34% of doctors report increased medical errors due to staffing shortages


Clinicians report are experiencing high levels of stress and suboptimal mental health.

The mental health of health care professionals in six Western nations shows that chronic staffing shortages are affecting both patient care and the mental well-being of physicians.

More than a third (34%) of responding physicians reported an increase in medical errors due to staff shortages, with that number increasing to 58% in Spain. Three-quarters say patients are worried about the quality and safety of care, and 58% say staffing issues impact the mental health of patients.

The mental health of doctors isn’t faring much better. More than half of physcians report feeling frustrated (65%), burnt out (54%), and unappreciated (52%) in the past three months. Over 50% of them are so impacted by chronic stress that they say they have considered leaving their profession in the past three months.

Data are from Survey Healthcare Global (SHG), and were sourced Feb. 14-16, 2022, from six of the most pandemic-impacted medical specialties in the U.S., UK, France, Germany, Italy and Spain.

“When physicians voice such strong concern about medical errors and the quality of patient care, health care leaders must take notice and redouble efforts to address the root causes of the staffing shortage,” said Daniel S. Fitzgerald, CEO of Apollo, parent to SHG, in a statement.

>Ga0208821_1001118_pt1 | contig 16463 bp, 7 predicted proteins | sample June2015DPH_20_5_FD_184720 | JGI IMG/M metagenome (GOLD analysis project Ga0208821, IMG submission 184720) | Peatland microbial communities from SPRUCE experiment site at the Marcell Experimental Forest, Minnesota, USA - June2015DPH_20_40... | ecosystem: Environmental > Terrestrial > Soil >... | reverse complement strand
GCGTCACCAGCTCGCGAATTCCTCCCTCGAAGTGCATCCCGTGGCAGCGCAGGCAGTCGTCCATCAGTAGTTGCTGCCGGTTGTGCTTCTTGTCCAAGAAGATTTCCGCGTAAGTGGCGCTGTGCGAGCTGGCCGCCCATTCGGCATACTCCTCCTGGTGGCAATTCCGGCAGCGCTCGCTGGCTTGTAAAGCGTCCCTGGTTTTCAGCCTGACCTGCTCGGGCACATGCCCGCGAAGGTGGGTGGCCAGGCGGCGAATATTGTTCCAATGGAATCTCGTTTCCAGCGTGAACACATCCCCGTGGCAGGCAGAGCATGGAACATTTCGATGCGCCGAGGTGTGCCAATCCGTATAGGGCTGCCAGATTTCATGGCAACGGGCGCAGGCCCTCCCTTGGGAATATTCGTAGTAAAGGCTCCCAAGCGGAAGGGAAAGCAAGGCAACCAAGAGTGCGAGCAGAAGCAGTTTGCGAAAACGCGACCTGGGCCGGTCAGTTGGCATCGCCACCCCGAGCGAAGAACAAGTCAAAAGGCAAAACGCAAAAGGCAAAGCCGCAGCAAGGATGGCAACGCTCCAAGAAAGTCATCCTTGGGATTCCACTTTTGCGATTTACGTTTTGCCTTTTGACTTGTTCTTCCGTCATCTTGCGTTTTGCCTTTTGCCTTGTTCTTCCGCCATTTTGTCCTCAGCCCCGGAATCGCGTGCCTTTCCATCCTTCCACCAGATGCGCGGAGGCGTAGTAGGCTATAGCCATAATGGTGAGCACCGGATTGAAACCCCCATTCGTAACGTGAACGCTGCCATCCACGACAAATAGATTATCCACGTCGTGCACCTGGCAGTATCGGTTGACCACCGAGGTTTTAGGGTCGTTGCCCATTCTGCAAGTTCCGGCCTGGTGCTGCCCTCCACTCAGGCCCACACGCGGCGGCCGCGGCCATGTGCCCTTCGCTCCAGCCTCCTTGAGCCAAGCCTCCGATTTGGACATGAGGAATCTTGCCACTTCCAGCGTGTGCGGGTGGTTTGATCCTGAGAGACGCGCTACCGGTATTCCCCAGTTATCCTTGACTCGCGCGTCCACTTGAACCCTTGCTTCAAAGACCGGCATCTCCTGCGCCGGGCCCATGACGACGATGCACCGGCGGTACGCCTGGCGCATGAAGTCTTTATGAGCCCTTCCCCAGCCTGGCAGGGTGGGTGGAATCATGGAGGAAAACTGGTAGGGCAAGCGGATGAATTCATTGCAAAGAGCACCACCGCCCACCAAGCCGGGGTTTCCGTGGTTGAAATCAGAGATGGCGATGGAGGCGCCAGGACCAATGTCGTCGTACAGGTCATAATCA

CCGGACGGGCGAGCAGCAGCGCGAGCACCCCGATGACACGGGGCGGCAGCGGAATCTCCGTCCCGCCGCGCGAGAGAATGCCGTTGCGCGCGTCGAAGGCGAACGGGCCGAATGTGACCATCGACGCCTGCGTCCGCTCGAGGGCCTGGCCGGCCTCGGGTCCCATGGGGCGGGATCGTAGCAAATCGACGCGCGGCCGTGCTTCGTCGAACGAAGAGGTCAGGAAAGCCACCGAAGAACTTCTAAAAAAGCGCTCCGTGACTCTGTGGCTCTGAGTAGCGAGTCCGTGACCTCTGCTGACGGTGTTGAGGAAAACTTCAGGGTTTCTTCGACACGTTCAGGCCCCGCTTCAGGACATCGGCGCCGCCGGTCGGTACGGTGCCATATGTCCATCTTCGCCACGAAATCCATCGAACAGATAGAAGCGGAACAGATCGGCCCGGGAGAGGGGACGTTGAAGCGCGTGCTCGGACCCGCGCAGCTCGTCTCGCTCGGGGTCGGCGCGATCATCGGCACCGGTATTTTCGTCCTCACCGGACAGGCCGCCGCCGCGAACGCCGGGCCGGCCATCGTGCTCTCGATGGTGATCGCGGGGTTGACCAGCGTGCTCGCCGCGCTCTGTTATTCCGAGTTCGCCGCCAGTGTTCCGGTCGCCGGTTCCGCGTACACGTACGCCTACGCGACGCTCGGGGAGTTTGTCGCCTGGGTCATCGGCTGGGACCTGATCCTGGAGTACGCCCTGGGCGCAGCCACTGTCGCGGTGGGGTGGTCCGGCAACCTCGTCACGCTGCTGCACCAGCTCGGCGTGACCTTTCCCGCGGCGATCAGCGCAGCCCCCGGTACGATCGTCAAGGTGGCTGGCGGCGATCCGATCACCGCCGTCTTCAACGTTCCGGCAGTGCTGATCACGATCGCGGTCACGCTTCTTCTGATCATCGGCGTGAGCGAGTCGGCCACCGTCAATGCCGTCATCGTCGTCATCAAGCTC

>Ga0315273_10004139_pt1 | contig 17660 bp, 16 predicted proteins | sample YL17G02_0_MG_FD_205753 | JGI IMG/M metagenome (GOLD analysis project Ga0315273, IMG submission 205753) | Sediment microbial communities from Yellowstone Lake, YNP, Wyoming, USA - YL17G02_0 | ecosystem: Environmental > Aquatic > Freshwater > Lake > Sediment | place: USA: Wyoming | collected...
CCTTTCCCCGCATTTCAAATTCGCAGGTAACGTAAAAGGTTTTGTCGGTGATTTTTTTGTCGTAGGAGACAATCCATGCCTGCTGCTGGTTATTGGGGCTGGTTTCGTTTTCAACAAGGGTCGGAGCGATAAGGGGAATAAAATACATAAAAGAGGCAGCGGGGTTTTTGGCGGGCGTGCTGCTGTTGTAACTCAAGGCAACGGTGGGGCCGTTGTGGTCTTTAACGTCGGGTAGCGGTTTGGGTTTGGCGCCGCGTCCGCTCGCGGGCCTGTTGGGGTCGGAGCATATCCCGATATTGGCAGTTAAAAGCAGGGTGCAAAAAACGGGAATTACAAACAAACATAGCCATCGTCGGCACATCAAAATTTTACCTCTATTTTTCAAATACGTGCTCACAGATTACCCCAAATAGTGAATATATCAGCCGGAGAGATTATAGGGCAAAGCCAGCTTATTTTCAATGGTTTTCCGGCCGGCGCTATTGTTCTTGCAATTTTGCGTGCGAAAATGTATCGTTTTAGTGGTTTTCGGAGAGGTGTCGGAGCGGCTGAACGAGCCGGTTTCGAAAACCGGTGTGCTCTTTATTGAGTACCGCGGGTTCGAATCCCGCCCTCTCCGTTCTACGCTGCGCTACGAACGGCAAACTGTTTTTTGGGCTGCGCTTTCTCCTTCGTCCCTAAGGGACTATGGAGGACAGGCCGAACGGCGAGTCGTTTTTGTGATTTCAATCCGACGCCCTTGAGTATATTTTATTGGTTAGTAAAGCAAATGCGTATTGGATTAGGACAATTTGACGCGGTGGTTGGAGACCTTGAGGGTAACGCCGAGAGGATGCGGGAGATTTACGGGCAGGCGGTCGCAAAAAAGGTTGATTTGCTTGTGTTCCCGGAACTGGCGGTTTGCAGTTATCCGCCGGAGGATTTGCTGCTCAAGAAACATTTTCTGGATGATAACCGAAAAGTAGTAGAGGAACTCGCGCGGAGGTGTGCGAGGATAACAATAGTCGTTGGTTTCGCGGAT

For the top contributors to their strained mental health, respondents rank constant stress (34%) and staff shortages (30%) as the leading factors. 18% report that they are more likely to drink, smoke, or use/abuse substances as a result. Yet nearly 75% say their organizations do not offer any wellness resources and programs to employees.

While COVID is regarded as the biggest reason for staff shortages by respondents in five of six nations, burnout is the second largest cause, cited by between 26% and 40%, depending on country. However, 40% of respondents say that health care staffing shortages originated well before the pandemic.

Patients are also suffering as a result. Respondents report that staffing problems are creating longer patient wait times (80%) and decreasing the quality of care (69%). 72% say their patients have experienced delayed access to treatments, to routine visits (71%), and surgeries (59%). 56% say the resulting delays in diagnosis, care, surgery, and treatment have impacted patients’ physical health and increased pain and suffering (30%).

Respondents represented five specialties with sizable pandemic impact, including family medicine/general practice, emergency medicine, pediatrics, intensive/critical care, and surgery in relatively equal proportion. All respondents had experienced staffing shortages and mental health impacts as a result of staffing shortages. For more information download the report here.

This article was originally published by sister publication Medical Economics.

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